# Why inheritance has always been meaningless

Original author: Graham Lee
• Transfer
There are three types of inheritance.

1. Ontological inheritance indicates specialization: this thing is a specific kind of thing (a soccer ball is a sphere and has such a radius).
2. Inheritance of an abstract data type indicates a substitution: this thing has the same properties as that thing, and such and such behavior (this is the principle of substituting Barbara Liskov).
3. Inheritance of the implementation is related to code sharing: this thing takes some properties of that thing and redefines or complements them in this way. Inheritance in my article “On Inheritance” of this and only this type.

These are three different and often conflicting relationships. To demand any or even all presents no difficulties. But requiring one mechanism to support two or more of them means running into problems.

Often, for OOP inheritance, they give a counterexample of the relationship between a square and a rectangle. Geometrically, a square is a specialization of a rectangle: all squares are rectangles, but not all rectangles are squares. All s in the Square class are s rectangleswhose length is equal to the width. But in the type hierarchy, this relationship is the opposite: you can use the rectangle wherever the square is used (by specifying a rectangle with the same width and height), but you cannot use the square wherever the rectangle is used (for example, you cannot change the length and width).

Note that there is an incompatibility between the direction of inheritance of geometric properties and properties of the abstract data type in squares and rectangles. These two dimensions are completely unrelated to each other in any software implementation. We haven't said anything about implementation inheritance yet, so we haven't even considered writing a program.

Smalltalk and many later languages ​​use simple inheritance to inherit the implementation, because multiple inheritance is incompatible with it because of the diamond problem (traits provide a reliable way to declare incompatibility, leaving the solution to the problem as an exercise for the reader). On the other hand, simple inheritance is incompatible with ontological inheritance, since a square is both a rectangle and an equilateral polygon.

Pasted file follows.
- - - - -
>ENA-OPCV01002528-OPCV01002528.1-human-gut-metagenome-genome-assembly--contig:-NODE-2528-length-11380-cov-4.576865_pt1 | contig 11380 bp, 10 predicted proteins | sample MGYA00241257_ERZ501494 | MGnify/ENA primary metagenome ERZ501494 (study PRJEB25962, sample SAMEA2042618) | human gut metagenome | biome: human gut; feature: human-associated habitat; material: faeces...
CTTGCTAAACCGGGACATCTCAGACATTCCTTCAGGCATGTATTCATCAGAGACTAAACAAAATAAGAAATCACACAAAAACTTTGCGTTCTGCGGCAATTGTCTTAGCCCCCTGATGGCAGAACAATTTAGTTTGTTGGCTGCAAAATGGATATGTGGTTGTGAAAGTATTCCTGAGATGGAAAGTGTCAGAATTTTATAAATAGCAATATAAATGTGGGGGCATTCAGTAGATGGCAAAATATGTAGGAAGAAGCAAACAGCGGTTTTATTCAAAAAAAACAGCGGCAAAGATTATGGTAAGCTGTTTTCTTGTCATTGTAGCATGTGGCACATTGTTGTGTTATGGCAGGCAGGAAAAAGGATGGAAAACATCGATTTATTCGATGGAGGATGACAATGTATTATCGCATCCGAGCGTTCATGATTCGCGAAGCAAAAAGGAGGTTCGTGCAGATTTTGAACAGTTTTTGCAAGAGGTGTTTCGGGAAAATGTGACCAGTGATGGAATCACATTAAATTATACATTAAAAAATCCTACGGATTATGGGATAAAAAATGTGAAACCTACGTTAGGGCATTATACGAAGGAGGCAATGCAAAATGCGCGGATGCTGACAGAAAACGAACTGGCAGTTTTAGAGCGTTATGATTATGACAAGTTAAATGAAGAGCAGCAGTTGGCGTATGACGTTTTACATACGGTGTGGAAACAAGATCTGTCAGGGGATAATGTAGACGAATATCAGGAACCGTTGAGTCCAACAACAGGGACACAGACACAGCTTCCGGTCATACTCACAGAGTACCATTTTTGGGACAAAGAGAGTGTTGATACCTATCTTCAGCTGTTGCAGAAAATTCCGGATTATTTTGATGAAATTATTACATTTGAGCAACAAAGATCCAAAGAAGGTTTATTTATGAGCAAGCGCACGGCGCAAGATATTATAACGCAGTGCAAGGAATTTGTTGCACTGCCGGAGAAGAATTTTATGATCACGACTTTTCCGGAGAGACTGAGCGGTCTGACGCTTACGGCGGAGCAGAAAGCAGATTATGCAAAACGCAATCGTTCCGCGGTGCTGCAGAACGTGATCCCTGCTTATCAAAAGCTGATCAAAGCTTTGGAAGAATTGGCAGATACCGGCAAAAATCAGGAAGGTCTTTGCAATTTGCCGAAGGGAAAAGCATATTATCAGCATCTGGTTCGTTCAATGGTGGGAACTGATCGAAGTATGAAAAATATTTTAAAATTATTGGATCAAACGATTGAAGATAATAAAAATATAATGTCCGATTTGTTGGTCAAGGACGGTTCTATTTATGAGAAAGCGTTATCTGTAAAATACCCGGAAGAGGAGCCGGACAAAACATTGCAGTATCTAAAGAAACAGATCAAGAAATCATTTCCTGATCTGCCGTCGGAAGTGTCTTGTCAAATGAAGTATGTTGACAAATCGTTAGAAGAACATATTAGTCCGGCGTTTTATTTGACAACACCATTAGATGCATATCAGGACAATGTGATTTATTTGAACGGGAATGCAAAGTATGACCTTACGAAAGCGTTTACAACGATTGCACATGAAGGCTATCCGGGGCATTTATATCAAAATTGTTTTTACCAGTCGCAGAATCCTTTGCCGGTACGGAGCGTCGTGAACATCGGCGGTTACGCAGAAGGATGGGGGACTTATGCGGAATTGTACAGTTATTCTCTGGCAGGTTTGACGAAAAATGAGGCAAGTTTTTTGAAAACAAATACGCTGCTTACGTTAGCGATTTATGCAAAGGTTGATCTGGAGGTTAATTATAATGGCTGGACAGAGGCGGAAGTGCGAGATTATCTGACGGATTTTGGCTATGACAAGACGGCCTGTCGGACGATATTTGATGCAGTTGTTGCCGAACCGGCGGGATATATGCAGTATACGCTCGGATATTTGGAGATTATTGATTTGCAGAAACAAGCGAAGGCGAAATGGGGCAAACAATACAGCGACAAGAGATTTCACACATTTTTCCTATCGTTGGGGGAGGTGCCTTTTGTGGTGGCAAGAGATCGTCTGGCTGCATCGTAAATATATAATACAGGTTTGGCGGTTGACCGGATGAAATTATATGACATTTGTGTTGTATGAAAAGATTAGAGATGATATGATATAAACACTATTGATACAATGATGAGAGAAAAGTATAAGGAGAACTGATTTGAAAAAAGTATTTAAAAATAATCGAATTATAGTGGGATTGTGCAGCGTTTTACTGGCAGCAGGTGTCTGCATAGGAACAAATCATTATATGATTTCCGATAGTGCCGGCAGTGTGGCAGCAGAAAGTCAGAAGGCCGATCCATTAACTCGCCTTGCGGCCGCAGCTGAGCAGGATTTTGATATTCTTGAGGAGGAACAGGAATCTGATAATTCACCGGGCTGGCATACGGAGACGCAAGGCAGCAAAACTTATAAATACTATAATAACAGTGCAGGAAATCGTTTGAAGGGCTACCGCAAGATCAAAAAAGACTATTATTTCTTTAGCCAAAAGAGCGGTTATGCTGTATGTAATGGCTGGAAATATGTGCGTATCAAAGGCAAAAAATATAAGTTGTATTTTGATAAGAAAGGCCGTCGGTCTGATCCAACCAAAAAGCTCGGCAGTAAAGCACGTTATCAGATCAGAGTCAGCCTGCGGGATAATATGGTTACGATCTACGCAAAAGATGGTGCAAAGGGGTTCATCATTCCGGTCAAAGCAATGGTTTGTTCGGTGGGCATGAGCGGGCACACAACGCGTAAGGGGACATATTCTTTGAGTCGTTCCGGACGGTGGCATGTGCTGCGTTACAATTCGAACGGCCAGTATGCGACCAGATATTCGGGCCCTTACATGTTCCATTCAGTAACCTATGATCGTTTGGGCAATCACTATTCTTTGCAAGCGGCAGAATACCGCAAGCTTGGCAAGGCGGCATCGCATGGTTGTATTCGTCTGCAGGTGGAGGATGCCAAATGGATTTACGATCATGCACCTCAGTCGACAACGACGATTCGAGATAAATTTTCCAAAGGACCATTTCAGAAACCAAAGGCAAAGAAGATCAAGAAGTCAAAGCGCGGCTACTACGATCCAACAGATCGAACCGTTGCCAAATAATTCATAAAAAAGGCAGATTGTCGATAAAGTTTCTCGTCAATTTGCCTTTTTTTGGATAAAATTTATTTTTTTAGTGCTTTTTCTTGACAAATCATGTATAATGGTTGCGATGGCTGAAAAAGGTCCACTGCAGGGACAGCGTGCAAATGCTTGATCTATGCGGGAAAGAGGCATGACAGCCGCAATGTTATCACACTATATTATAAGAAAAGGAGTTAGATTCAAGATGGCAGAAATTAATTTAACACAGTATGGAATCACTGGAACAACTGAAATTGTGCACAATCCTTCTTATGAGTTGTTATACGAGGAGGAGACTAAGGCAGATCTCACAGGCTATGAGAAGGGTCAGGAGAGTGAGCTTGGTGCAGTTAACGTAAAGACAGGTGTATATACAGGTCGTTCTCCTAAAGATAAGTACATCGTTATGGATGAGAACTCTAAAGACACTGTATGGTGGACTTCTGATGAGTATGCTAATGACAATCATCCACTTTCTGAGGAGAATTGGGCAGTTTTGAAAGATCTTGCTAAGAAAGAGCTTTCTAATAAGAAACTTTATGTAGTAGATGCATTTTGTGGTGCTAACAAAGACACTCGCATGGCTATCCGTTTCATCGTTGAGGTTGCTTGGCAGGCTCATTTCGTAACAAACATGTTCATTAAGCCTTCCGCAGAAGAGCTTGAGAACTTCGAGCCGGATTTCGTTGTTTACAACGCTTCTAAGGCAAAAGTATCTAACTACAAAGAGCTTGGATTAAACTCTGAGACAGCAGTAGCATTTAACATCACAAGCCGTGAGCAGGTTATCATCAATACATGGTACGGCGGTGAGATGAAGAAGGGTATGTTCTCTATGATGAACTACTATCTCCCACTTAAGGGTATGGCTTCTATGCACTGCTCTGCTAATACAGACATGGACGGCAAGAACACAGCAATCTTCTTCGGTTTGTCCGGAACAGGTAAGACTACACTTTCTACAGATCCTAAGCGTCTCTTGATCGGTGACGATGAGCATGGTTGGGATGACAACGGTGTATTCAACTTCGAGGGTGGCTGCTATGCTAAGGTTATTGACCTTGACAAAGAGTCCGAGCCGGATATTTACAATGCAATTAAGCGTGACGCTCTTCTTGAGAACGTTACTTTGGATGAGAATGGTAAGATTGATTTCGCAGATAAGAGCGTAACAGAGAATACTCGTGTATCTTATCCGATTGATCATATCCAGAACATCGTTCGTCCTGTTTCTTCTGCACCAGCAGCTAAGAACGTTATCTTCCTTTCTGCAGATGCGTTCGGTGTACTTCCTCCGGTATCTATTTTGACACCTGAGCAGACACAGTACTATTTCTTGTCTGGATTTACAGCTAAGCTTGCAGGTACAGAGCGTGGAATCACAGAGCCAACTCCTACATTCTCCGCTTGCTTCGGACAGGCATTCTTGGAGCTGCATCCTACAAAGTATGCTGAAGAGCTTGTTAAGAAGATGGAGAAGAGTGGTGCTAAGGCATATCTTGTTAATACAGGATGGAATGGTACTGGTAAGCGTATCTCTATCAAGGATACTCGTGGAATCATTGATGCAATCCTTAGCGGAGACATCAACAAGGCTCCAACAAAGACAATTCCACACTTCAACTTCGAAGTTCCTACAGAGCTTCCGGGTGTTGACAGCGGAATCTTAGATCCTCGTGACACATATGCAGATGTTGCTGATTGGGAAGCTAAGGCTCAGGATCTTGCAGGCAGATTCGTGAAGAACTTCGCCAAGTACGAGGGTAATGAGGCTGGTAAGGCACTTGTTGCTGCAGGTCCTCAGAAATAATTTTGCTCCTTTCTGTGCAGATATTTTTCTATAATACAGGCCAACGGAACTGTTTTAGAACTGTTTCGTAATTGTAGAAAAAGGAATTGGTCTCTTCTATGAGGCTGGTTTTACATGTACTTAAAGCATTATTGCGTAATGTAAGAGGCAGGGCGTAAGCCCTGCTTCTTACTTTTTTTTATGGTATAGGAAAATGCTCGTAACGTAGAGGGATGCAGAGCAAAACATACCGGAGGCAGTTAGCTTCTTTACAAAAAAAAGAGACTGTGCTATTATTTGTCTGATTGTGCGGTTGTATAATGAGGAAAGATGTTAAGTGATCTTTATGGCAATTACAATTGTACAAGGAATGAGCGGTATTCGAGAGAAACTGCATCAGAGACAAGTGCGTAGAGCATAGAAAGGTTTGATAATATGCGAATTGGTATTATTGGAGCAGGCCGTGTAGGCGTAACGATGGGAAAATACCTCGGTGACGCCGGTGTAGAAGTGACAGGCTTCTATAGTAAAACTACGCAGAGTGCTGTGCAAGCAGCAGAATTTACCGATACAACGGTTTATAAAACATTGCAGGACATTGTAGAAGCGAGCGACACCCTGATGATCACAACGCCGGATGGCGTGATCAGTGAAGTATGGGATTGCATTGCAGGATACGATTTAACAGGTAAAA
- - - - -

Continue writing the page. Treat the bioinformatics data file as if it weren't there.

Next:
The Smalltalk Blue Book describes inheritance solely in terms of implementation inheritance:
“The subclass determines that all its instances will, with the exception of the explicit differences, be the same as instances of another class called its superclass.”
Note the missing detail: it is not mentioned that an instance of a subclass should be able to replace an instance of a superclass everywhere in the program; it is not mentioned that an instance of a subclass must satisfy all conceptual tests for an instance of its superclass.

Inheritance has never been a problem: the problem is trying to use one tree for three different concepts .

“Prefer structure instead of inheritance” is essentially to abandon implementation inheritance. We cannot understand how to make it work, so let’s completely abandon it: we’ll make sharing through delegation, not subclasses.

Eiffel and separate streamlined approaches to using languages ​​like Java strengthen the relation “inheritance is the creation of subtypes”, weakening the relation “inheritance is reuse” (if the same method appears twice in unrelated parts of the tree, you will have to live with it to preserve the property, that each subclass is a subtype of its parent). This is normal if you are not trying to simulate the problem area as well using the inheritance tree. Typically, OOP literature recommends this when it comes to problem-oriented design.

Types strengthen the relation “inheritance is specialization”, weakening the relation “inheritance is reuse” (if both supercategories produce the same property of an instance, then neither of them is inherited and you must register it yourself). This is normal if you are not trying to also consider subclasses as covariant subtypes of your superclasses, but OOP literature usually recommends this, mentioning Barbara Liskov's substitution principle and the fact that the type in the method signature means that type or any subclass .

I believe that the following should be written in the literature : "here are three types of inheritance, focus on one of them." I also believe that languagesmust support this (obviously Smalltalk, Ruby and their friends support this due to the absence of any type restrictions).

• If I use inheritance for code sharing, you should not assume that my subclasses are subtypes at the same time.
• If I use subtypes to strengthen interface contracts, I should not only be allowed to mark the class anywhere in the tree as a subtype of another class anywhere in the tree, but be required to do so. Again, you should not assume that my subclasses are subtypes at the same time.
• If I need to specify conceptual specialization through classes, then this also should not imply compliance with the inheritance tree. I should not only be allowed to mark the class anywhere in the tree as a subset of another class anywhere in the tree, but be required to do so. Again, you should not assume that my subclasses are specializations at the same time.

Your distribution area model is not an object model. This is not an abstract data type model. And the object model is not a model of an abstract data type.

Now inheritance has become simple again.